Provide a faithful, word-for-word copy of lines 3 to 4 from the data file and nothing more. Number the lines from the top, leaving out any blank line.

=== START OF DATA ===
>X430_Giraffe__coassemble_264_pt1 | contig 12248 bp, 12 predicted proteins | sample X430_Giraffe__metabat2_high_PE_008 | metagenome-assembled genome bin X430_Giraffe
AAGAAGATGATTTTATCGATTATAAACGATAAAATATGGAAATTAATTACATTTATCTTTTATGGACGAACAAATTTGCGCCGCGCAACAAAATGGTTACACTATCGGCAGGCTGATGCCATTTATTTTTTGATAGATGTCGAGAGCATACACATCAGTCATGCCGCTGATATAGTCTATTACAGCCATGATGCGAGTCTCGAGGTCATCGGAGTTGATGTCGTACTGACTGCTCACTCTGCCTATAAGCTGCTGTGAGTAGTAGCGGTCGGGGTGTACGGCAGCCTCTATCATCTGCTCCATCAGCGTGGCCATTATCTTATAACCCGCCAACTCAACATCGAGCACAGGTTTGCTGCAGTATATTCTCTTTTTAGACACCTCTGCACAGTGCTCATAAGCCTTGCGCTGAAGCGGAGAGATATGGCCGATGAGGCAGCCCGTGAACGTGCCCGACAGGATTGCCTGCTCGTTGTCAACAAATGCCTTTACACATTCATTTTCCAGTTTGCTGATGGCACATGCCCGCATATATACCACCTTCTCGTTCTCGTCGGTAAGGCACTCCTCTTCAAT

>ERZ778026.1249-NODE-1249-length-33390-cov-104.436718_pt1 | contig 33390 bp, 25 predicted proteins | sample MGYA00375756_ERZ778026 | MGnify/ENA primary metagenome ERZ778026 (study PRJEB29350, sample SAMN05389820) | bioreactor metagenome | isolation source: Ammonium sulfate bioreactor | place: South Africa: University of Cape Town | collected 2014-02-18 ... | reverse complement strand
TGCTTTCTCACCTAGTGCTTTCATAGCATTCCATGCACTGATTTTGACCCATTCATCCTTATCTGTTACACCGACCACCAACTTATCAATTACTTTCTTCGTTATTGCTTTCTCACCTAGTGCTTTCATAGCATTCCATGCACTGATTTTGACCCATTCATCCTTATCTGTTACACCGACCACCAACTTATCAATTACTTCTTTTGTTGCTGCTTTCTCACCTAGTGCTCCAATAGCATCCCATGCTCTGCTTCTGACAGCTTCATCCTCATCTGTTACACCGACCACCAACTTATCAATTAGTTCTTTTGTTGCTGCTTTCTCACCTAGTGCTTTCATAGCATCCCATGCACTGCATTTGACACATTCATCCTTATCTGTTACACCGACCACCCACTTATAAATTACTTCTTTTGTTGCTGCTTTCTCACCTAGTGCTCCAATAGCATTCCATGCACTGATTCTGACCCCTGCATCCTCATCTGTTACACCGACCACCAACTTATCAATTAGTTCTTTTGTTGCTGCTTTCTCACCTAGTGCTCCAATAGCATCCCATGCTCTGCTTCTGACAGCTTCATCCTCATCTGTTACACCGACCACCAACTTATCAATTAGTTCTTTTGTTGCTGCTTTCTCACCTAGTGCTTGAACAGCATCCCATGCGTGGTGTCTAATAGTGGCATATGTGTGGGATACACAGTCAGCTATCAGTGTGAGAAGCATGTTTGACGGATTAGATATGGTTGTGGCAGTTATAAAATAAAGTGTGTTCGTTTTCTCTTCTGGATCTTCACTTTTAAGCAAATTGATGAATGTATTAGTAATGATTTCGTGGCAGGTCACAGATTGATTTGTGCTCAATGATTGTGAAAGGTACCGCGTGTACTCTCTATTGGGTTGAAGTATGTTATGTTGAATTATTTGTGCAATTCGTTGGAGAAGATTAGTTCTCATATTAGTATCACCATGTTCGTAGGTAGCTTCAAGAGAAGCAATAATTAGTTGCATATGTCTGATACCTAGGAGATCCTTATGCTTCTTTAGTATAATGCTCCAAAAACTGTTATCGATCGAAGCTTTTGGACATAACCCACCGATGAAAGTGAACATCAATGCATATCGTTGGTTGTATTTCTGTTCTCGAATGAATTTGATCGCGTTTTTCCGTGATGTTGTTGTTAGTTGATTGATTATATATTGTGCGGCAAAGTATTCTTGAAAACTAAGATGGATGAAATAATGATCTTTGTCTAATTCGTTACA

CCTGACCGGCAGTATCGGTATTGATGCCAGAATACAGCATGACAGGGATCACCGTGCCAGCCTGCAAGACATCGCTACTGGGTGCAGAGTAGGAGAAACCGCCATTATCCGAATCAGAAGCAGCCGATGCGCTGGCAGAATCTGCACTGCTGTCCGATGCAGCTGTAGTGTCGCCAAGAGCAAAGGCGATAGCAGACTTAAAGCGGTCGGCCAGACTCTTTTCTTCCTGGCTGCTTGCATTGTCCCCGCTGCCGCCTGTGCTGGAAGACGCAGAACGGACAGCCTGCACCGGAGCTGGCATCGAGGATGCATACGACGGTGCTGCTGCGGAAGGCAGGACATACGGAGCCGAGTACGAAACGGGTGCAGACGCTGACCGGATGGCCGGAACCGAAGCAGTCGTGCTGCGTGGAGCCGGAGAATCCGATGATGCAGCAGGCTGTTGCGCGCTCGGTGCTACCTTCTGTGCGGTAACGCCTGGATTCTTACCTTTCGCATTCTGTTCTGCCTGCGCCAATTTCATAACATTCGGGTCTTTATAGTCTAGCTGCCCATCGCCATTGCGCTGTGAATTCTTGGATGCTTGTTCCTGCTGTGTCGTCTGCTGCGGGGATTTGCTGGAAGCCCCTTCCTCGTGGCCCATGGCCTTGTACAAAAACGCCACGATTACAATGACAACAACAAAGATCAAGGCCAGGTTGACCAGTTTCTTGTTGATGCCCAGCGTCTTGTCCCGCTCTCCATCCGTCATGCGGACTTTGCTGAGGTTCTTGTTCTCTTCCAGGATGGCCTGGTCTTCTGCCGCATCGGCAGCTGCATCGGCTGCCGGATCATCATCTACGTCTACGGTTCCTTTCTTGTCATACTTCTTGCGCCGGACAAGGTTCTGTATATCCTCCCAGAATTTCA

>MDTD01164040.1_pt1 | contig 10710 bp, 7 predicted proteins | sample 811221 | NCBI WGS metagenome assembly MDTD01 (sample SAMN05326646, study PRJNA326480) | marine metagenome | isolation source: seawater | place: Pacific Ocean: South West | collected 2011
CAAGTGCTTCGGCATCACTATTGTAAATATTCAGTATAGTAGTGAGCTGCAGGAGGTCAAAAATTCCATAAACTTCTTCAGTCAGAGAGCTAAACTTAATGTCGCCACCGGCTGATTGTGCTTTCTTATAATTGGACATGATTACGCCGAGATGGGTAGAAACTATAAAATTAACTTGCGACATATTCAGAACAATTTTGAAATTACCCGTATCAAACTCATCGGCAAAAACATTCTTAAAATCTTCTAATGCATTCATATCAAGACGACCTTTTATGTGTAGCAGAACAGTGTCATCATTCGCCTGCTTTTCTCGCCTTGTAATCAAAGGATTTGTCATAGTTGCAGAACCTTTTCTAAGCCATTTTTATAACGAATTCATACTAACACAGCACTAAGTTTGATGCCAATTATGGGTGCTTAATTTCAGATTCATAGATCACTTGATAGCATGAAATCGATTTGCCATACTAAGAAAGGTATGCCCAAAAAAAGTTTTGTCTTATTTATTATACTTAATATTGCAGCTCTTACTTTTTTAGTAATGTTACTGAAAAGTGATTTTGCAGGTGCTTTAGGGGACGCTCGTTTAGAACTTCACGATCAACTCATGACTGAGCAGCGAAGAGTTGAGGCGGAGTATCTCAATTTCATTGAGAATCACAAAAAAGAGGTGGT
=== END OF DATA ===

>ERZ778026.1249-NODE-1249-length-33390-cov-104.436718_pt1 | contig 33390 bp, 25 predicted proteins | sample MGYA00375756_ERZ778026 | MGnify/ENA primary metagenome ERZ778026 (study PRJEB29350, sample SAMN05389820) | bioreactor metagenome | isolation source: Ammonium sulfate bioreactor | place: South Africa: University of Cape Town | collected 2014-02-18 ... | reverse complement strand
TGCTTTCTCACCTAGTGCTTTCATAGCATTCCATGCACTGATTTTGACCCATTCATCCTTATCTGTTACACCGACCACCAACTTATCAATTACTTTCTTCGTTATTGCTTTCTCACCTAGTGCTTTCATAGCATTCCATGCACTGATTTTGACCCATTCATCCTTATCTGTTACACCGACCACCAACTTATCAATTACTTCTTTTGTTGCTGCTTTCTCACCTAGTGCTCCAATAGCATCCCATGCTCTGCTTCTGACAGCTTCATCCTCATCTGTTACACCGACCACCAACTTATCAATTAGTTCTTTTGTTGCTGCTTTCTCACCTAGTGCTTTCATAGCATCCCATGCACTGCATTTGACACATTCATCCTTATCTGTTACACCGACCACCCACTTATAAATTACTTCTTTTGTTGCTGCTTTCTCACCTAGTGCTCCAATAGCATTCCATGCACTGATTCTGACCCCTGCATCCTCATCTGTTACACCGACCACCAACTTATCAATTAGTTCTTTTGTTGCTGCTTTCTCACCTAGTGCTCCAATAGCATCCCATGCTCTGCTTCTGACAGCTTCATCCTCATCTGTTACACCGACCACCAACTTATCAATTAGTTCTTTTGTTGCTGCTTTCTCACCTAGTGCTTGAACAGCATCCCATGCGTGGTGTCTAATAGTGGCATATGTGTGGGATACACAGTCAGCTATCAGTGTGAGAAGCATGTTTGACGGATTAGATATGGTTGTGGCAGTTATAAAATAAAGTGTGTTCGTTTTCTCTTCTGGATCTTCACTTTTAAGCAAATTGATGAATGTATTAGTAATGATTTCGTGGCAGGTCACAGATTGATTTGTGCTCAATGATTGTGAAAGGTACCGCGTGTACTCTCTATTGGGTTGAAGTATGTTATGTTGAATTATTTGTGCAATTCGTTGGAGAAGATTAGTTCTCATATTAGTATCACCATGTTCGTAGGTAGCTTCAAGAGAAGCAATAATTAGTTGCATATGTCTGATACCTAGGAGATCCTTATGCTTCTTTAGTATAATGCTCCAAAAACTGTTATCGATCGAAGCTTTTGGACATAACCCACCGATGAAAGTGAACATCAATGCATATCGTTGGTTGTATTTCTGTTCTCGAATGAATTTGATCGCGTTTTTCCGTGATGTTGTTGTTAGTTGATTGATTATATATTGTGCGGCAAAGTATTCTTGAAAACTAAGATGGATGAAATAATGATCTTTGTCTAATTCGTTACA